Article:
Protocol for systematic review
If a systematic review to answer the question is found, you might want to check whether it was prepared using methods that were defined in a pre-published protocol. Protocols specify full details of the methods that will be used to carry out the review and also set the review in context. The PICO framework is fleshed out with enough details to define which trials will be included and which will not.
Not all systematic reviews have a protocol that is fully published in advance, but this is a hallmark of Cochrane reviews and is a good way of trying to reduce bias in the process of carrying out the review itself. Otherwise, the reviewers might find a study with particularly good results and adjust their inclusion criteria or their methods in order to be able to get these promising results into their review! Moreover the Cochrane protocols are externally peer reviewed to try to ensure that the question to be answered and the proposed methods are appropriate and of a high standard.
Did the systematic review follow methods that were clearly set out in a pre-published protocol, including a clear description of the search strategy to be used in the methods section? For a Cochrane review the authors should document any changes in methods between the protocol and the final review. This can be found at the end of the review just before the references.
A comprehensive search of the electronic literature databases
One of the biggest headaches for systematic reviewers is publication bias. This is when trials with statistically significant results are published more quickly (and in more prominent journals), than those which fail to achieve a significant result. There are a variety of reasons why this occurs and these include the fact that trials are more interesting to readers if they show a significant treatment effect. However, if you consider the trials that had a more positive effect, then the treatment effect derived from these trials will give an over-optimistic estimate of how well the treatment works. Trial registries (such as clinicaltrials.gov) have been introduced to try to reduce the risk that trials are carried out without their results ever being published.
For this reason, the search for studies for inclusion in a Cochrane review on asthma starts with the Airways Group register of controlled clinical trials. This is regularly updated from the results of systematic searches of multiple databases including CENTRAL, MEDLINE, Embase and CINAHL by the trials search co-ordinator, and is supplemented by manual searching of conference abstracts. The trials search co-ordinator helps reviewers to design the search strategy for the review and will also conduct the search. The search should not be limited by language, type of publication or by date, unless the intervention of interest did not exist prior to a particular date. We also search trial registries, such as clinicaltrials.gov, and manufacturers’ websites for reports of trials that have not been published as journal papers.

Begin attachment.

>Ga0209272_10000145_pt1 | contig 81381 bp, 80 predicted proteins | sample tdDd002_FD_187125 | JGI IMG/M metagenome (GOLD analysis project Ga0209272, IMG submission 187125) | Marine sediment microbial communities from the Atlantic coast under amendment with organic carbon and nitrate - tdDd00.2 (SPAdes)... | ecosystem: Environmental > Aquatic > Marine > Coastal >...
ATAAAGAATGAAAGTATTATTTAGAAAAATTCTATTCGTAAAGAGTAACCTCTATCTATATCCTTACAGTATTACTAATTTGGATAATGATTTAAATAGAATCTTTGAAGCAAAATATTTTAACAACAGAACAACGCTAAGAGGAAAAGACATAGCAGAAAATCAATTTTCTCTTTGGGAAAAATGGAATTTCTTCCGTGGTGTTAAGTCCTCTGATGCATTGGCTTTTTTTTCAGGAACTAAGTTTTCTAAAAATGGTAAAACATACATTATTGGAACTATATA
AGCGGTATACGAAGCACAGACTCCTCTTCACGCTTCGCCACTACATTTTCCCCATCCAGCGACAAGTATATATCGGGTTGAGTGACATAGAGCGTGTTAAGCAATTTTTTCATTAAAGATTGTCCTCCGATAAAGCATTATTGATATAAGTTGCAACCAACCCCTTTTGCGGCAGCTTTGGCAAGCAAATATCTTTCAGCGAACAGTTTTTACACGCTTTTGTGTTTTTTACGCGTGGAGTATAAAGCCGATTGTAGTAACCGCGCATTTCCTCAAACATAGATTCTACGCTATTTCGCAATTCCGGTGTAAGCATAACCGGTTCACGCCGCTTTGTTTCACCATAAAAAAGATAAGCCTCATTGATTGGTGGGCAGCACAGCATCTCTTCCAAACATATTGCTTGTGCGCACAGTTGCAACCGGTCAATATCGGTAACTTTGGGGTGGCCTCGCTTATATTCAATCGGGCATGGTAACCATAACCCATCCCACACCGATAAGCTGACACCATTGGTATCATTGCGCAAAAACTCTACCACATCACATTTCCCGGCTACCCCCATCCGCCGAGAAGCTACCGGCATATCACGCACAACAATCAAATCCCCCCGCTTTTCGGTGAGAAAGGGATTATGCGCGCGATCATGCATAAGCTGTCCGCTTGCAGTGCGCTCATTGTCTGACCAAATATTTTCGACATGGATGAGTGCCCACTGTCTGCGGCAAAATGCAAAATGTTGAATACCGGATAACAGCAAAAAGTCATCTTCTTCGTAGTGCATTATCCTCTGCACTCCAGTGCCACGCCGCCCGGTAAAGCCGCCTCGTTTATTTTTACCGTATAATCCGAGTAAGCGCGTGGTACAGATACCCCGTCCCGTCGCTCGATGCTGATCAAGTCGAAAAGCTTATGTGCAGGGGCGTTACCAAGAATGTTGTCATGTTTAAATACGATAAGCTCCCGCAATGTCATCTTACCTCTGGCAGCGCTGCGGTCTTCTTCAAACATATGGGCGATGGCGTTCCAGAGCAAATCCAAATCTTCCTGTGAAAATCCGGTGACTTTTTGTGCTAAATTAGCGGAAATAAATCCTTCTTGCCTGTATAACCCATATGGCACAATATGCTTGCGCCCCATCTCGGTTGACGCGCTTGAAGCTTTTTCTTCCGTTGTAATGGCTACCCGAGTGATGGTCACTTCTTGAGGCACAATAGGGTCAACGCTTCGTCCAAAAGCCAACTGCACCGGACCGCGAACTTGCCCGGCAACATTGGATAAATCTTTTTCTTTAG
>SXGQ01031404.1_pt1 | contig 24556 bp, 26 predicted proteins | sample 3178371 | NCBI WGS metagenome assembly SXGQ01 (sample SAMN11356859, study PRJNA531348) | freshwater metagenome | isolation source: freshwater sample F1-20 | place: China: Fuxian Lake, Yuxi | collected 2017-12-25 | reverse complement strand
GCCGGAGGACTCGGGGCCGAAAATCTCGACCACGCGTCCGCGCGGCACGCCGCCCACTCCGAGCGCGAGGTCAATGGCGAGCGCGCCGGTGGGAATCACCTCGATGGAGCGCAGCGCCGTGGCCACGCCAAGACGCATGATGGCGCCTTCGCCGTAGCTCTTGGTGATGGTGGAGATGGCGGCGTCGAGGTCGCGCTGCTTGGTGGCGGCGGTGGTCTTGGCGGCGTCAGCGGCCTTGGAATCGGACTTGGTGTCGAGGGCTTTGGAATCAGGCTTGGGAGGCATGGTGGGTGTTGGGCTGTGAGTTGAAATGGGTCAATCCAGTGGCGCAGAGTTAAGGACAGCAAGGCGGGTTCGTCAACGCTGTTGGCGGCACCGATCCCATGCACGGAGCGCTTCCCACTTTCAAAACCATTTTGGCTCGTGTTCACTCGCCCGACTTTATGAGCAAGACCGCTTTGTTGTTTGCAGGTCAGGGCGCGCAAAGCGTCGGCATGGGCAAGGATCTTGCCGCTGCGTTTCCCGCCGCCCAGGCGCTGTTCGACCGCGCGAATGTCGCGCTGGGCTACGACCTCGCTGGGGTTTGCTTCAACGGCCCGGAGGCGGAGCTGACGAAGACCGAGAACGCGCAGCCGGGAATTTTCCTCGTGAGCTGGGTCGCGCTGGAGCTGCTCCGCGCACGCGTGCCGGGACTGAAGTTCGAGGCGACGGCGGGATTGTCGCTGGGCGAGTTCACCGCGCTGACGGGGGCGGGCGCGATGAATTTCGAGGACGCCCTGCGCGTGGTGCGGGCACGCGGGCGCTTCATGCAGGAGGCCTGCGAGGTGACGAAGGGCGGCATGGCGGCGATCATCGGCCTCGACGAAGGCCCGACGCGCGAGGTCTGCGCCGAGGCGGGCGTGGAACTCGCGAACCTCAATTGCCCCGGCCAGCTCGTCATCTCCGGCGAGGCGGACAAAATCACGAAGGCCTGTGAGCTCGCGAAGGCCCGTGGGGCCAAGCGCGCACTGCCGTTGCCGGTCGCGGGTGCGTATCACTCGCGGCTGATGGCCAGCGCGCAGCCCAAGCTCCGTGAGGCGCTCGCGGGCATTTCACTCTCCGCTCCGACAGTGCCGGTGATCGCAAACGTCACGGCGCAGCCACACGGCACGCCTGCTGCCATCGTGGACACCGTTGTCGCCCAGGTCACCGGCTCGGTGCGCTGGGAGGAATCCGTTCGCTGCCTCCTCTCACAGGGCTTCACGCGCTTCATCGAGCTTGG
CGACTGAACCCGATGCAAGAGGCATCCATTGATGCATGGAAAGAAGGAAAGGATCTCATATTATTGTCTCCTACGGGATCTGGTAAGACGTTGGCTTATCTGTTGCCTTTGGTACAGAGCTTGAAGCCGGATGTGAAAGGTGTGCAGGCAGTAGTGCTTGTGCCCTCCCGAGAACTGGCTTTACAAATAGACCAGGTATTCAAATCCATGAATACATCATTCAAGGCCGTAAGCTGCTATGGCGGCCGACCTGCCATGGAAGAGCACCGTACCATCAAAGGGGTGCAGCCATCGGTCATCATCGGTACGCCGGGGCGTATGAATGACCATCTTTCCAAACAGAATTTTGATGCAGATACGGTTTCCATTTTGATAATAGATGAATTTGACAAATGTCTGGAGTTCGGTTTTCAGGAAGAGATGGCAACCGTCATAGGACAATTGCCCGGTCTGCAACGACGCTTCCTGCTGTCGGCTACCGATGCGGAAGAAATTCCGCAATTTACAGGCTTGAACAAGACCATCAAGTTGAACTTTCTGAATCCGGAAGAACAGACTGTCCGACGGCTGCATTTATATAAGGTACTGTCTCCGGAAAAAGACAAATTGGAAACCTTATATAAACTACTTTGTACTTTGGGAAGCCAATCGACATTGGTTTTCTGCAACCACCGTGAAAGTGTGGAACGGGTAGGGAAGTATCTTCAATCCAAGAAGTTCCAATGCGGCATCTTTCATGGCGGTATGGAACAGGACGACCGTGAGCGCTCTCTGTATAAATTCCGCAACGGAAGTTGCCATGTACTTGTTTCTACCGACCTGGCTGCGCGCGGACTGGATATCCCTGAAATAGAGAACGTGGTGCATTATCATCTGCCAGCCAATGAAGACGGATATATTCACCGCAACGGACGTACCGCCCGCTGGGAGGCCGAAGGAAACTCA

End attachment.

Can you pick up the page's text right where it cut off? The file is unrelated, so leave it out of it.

Was there a search for results from unpublished as well as published trials? This minimises the risk of publication bias in which trials with the most promising results appear more quickly in the most accessible journals.
How was the decision made about which trials to include?
The literature search results are sifted by two separate systematic reviewers. On the basis of the title and abstract, the reviewers usually identify three groups of references: clearly not relevant; likely to be included in the review; and unclear. Full text articles of the first and second groups are needed in order to make a final decision on inclusion for each paper. The reviewers do their best to obtain translations of any possibly relevant papers published in languages other than English.
Were the included trials selected by two authors independently?
How was the risk of bias assessed for the included studies?
Cochrane systematic reviews of interventions are usually focussed primarily on randomised trials in order to reduce the risks of biases that are present in observational study designs, but even so there are still risks of bias that may be present in each trial (see the box below).
Those who are less ill could get allocated to the preferred treatment if allocation is not concealed from both patient and investigators
The participants could cooperate better in taking a new treatment
Measurement may be influenced if the treatment group is known